Skip to main content

Free Content Effects of sleep deprivation on wound healing

Download Article:

You have access to the full text article on a website external to Ingenta Connect.

Please click here to view this article on Wiley Online Library.

You may be required to register and activate access on Wiley Online Library before you can obtain the full text. If you have any queries please visit Wiley Online Library



Sleep deprivation is widely regarded as a stressor and has been shown to have significant effects on host defences. Severely sleep-deprived rats develop lesions on their paws and tails, suggesting possible deficits in the healing process. The purpose of this study was to assess the impact of rapid eye-movement (REM) sleep deprivation (RSD) on wound healing in a rat model. Male dark-hooded Long-Evans rats, 2–4 months old, were subjected to dorsal application of two sterile punch biopsies, each 3.5 mm in size. Biopsies were performed either immediately before or immediately after 5 days of sleep deprivation. Wound healing in REM sleep-deprived animals was compared with home cage control and yoked control animals. RSD did not produce differences in the rate of healing, regardless of the timing of the biopsy punch. RSD does not appear to have significant effects on wound healing and thus appears to act differently from other types of stressors on wound healing.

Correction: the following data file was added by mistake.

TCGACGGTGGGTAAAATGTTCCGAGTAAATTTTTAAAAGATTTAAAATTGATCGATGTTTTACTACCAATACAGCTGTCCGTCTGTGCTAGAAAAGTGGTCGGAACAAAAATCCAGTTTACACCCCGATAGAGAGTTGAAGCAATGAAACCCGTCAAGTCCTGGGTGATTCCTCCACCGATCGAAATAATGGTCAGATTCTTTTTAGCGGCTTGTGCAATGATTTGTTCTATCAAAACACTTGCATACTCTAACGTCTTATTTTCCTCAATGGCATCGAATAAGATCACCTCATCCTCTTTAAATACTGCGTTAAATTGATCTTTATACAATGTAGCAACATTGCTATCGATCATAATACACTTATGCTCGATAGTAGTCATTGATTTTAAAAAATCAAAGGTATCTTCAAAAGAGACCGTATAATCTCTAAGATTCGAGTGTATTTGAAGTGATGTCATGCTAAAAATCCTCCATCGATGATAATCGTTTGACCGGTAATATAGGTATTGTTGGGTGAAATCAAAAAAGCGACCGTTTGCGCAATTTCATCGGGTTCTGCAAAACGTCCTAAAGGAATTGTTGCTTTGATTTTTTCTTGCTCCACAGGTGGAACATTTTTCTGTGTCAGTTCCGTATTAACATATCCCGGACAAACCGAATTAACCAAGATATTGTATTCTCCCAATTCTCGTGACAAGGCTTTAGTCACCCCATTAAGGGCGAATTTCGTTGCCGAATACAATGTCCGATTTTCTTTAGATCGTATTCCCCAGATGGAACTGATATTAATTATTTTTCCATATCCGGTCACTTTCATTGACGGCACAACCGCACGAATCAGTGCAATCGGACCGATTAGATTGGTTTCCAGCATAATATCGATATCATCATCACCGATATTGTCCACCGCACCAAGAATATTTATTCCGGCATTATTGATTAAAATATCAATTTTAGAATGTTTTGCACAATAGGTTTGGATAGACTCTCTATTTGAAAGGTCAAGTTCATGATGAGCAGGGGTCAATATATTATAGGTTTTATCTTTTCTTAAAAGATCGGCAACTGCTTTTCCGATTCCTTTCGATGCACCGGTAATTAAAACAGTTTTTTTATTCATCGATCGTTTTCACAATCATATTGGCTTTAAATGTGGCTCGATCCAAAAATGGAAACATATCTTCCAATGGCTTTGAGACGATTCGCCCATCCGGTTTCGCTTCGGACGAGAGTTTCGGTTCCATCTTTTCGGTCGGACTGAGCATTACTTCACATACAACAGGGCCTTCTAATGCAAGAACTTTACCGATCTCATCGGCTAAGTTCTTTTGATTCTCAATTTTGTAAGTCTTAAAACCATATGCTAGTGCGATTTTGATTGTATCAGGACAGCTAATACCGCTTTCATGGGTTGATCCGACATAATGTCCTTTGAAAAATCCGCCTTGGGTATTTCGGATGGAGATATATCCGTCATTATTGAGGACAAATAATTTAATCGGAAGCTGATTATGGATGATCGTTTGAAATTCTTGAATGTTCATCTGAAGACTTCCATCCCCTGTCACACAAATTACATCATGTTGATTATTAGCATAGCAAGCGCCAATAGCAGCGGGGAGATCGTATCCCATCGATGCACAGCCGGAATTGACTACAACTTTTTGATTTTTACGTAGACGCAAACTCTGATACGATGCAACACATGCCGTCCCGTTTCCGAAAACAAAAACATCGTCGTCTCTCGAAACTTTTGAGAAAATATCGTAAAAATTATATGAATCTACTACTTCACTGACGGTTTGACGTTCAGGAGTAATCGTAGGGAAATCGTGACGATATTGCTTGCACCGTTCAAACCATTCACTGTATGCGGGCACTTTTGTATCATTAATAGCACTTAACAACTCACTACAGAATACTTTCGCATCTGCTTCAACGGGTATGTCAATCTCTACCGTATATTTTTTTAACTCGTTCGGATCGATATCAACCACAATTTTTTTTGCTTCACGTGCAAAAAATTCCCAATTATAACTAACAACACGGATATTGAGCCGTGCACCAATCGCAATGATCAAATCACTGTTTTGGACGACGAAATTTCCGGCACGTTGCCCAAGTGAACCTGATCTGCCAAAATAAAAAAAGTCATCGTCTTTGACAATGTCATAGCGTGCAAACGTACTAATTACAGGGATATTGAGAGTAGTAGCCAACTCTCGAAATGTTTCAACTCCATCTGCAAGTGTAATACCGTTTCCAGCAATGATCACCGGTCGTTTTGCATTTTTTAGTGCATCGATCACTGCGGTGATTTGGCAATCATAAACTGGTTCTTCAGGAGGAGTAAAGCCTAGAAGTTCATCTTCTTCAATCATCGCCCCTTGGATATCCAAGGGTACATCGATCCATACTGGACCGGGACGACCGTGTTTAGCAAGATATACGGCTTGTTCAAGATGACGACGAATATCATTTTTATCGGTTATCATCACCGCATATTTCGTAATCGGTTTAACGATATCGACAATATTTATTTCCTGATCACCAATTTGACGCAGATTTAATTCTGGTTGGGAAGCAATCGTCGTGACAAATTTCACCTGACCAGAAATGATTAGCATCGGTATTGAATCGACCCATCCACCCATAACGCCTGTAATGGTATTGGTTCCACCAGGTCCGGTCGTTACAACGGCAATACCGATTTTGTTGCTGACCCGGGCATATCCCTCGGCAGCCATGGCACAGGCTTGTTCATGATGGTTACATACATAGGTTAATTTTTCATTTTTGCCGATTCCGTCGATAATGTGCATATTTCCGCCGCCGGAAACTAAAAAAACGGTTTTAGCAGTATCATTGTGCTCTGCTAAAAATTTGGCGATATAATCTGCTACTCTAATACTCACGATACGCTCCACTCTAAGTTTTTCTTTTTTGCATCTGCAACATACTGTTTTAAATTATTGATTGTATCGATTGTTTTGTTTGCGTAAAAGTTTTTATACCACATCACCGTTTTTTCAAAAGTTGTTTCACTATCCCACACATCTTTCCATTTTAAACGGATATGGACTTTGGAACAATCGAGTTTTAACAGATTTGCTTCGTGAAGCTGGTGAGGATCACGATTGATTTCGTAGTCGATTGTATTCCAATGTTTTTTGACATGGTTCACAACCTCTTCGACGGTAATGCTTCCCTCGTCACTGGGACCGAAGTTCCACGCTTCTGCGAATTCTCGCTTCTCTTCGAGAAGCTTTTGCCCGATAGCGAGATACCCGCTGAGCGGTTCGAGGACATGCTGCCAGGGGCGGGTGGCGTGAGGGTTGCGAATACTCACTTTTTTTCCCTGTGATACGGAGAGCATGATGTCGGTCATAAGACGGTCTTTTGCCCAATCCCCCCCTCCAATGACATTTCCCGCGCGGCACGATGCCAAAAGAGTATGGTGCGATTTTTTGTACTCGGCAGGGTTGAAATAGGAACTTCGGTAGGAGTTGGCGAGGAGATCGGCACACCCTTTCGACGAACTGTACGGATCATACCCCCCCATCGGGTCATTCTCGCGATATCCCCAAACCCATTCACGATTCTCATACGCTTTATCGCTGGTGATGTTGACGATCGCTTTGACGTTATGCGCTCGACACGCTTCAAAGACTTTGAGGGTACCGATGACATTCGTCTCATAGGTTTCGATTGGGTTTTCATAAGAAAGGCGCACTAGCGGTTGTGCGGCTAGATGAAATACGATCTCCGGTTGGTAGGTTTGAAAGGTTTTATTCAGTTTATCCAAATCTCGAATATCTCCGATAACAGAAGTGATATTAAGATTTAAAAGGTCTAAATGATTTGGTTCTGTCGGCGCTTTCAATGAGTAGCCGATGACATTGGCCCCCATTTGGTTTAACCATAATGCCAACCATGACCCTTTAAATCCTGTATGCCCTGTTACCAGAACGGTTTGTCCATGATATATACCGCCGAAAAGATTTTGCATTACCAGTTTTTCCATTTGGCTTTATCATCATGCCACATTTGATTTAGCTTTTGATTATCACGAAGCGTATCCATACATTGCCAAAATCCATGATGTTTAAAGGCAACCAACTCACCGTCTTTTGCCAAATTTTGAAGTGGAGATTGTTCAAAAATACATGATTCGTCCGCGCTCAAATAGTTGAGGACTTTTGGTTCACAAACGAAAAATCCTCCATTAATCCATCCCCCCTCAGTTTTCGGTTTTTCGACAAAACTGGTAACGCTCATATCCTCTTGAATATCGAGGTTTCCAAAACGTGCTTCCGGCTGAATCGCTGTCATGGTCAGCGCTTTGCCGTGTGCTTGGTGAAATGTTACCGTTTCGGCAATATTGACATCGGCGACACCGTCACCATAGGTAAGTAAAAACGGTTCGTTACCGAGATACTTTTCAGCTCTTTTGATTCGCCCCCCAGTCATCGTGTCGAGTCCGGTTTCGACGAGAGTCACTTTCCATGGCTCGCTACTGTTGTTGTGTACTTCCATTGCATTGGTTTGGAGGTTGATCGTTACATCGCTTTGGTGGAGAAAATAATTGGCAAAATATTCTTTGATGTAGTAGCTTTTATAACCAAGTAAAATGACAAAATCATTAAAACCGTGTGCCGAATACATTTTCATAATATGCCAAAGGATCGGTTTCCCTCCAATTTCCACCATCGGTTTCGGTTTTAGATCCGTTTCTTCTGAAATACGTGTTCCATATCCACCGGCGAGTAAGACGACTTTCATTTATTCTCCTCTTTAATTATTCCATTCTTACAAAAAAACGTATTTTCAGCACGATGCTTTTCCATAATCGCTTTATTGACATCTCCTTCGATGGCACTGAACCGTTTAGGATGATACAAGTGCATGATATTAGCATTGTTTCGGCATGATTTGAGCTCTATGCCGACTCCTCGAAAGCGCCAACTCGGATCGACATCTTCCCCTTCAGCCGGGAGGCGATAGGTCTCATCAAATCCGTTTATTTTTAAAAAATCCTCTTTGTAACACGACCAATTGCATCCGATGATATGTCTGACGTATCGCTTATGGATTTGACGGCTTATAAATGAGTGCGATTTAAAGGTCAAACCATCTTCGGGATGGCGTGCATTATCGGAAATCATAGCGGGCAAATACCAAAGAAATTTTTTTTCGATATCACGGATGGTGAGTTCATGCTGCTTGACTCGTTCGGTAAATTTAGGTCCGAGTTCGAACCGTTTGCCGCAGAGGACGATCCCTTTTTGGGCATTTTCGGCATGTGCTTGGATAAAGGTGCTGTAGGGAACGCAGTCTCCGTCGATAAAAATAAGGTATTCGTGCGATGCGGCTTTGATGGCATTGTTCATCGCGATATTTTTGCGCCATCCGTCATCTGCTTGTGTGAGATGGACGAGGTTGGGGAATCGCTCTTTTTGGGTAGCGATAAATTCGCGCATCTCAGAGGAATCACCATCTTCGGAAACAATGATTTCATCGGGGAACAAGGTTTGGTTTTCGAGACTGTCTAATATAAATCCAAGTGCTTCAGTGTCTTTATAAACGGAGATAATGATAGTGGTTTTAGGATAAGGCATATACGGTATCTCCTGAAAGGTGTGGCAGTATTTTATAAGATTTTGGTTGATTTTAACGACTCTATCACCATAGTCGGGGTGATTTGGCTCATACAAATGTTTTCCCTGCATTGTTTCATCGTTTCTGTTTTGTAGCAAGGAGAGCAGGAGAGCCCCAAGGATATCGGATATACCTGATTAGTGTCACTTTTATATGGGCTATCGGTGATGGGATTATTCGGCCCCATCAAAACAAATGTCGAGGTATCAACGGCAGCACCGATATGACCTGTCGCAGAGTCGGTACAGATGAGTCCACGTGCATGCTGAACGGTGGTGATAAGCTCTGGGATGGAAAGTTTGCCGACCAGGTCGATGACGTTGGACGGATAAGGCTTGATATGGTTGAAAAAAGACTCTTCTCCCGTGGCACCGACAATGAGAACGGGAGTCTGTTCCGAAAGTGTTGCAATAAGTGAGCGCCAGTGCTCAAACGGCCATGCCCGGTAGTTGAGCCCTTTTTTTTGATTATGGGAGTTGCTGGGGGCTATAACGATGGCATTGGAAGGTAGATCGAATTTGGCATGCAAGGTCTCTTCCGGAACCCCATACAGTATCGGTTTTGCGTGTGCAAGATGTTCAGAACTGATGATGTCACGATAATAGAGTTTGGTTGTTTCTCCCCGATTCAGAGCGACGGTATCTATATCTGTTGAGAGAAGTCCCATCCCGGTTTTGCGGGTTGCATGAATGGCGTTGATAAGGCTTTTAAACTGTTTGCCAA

Keywords: rapid eye-movement sleep; skin; sleep deprivation; stress; wound healing

Document Type: Research Article


Affiliations: 1: Department of Dermatology 2: Department of Psychiatry, University of Wisconsin-Madison, Madison, WI, USA

Publication date: 2005-09-01

  • Access Key
  • Free content
  • Partial Free content
  • New content
  • Open access content
  • Partial Open access content
  • Subscribed content
  • Partial Subscribed content
  • Free trial content
Cookie Policy
Cookie Policy
Ingenta Connect website makes use of cookies so as to keep track of data that you have filled in. I am Happy with this Find out more